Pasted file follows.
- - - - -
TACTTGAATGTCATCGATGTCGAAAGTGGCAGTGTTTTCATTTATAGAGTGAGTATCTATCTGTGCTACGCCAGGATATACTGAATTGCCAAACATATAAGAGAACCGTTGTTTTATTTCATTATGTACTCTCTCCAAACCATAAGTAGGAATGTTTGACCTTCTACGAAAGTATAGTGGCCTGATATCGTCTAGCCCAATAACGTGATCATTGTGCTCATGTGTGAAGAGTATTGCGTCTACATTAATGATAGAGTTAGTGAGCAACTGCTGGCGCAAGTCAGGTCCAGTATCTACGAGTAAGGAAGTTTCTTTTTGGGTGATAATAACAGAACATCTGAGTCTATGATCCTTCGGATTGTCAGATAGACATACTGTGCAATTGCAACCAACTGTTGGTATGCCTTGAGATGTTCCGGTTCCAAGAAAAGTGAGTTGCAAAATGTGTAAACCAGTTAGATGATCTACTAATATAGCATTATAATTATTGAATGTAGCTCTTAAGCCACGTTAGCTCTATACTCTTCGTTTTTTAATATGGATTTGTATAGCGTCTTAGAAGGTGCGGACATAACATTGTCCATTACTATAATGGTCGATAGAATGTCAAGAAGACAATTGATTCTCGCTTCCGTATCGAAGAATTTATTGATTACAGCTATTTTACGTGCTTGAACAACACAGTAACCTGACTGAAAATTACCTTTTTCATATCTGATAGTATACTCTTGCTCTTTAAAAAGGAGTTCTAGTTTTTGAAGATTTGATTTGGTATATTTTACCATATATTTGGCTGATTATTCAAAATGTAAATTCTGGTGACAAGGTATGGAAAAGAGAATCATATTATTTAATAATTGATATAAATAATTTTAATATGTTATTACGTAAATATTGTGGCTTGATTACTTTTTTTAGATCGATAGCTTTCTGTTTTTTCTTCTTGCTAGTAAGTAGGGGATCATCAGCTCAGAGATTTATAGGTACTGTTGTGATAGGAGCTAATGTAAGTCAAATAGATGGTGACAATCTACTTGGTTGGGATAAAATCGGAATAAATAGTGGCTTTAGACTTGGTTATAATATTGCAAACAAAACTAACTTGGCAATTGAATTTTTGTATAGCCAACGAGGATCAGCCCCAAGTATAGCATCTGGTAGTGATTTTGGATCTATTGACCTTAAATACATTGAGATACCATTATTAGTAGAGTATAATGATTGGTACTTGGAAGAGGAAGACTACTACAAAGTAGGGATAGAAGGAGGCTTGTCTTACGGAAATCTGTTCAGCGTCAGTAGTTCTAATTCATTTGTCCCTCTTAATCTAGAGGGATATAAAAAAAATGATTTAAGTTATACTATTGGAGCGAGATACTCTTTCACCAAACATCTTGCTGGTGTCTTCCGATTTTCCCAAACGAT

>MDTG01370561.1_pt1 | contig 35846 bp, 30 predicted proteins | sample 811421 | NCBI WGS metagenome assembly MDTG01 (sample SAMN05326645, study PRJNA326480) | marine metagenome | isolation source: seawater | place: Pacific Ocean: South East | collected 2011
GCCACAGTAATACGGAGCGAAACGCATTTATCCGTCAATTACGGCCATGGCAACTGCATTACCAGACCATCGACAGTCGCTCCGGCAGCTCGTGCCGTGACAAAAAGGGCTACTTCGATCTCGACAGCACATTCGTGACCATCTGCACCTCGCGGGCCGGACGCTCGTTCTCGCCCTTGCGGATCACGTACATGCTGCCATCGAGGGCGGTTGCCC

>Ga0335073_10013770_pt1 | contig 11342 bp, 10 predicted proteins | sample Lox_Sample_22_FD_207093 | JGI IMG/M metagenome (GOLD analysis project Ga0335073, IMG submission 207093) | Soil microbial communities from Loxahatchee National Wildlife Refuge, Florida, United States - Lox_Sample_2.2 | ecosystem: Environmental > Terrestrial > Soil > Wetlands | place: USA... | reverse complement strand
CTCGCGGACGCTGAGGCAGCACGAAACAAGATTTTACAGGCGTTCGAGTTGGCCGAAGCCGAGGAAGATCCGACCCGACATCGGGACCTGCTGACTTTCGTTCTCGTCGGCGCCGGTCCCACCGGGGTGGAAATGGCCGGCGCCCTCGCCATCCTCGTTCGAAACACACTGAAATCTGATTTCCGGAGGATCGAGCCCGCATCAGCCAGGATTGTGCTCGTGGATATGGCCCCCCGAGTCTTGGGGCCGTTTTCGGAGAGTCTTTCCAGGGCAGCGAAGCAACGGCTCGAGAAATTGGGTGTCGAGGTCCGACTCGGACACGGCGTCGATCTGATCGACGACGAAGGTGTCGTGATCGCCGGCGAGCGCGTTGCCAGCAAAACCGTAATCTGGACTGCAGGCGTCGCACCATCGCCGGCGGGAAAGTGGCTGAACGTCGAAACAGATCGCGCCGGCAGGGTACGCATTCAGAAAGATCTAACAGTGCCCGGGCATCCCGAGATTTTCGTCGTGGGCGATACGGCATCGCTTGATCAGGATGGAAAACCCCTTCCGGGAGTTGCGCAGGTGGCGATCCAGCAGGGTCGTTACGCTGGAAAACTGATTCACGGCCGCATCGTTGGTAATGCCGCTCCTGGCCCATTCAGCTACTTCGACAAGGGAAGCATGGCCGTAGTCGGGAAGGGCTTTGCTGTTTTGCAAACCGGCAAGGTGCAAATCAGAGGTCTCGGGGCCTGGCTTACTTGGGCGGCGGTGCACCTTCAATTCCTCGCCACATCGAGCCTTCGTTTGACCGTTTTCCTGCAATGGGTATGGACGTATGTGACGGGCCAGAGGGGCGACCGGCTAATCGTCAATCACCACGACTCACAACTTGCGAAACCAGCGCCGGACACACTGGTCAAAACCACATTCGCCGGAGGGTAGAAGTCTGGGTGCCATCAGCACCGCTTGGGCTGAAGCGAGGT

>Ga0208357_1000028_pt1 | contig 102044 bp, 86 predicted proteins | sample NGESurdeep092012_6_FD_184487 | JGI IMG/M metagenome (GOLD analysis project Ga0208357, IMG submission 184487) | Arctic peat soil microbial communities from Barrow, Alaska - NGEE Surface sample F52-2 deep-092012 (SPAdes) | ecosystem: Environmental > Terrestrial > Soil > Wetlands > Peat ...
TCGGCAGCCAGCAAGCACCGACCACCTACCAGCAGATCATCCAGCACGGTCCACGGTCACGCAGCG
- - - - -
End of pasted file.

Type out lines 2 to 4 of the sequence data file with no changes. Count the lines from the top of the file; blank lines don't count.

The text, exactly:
>MDTG01370561.1_pt1 | contig 35846 bp, 30 predicted proteins | sample 811421 | NCBI WGS metagenome assembly MDTG01 (sample SAMN05326645, study PRJNA326480) | marine metagenome | isolation source: seawater | place: Pacific Ocean: South East | collected 2011
GCCACAGTAATACGGAGCGAAACGCATTTATCCGTCAATTACGGCCATGGCAACTGCATTACCAGACCATCGACAGTCGCTCCGGCAGCTCGTGCCGTGACAAAAAGGGCTACTTCGATCTCGACAGCACATTCGTGACCATCTGCACCTCGCGGGCCGGACGCTCGTTCTCGCCCTTGCGGATCACGTACATGCTGCCATCGAGGGCGGTTGCCC

>Ga0335073_10013770_pt1 | contig 11342 bp, 10 predicted proteins | sample Lox_Sample_22_FD_207093 | JGI IMG/M metagenome (GOLD analysis project Ga0335073, IMG submission 207093) | Soil microbial communities from Loxahatchee National Wildlife Refuge, Florida, United States - Lox_Sample_2.2 | ecosystem: Environmental > Terrestrial > Soil > Wetlands | place: USA... | reverse complement strand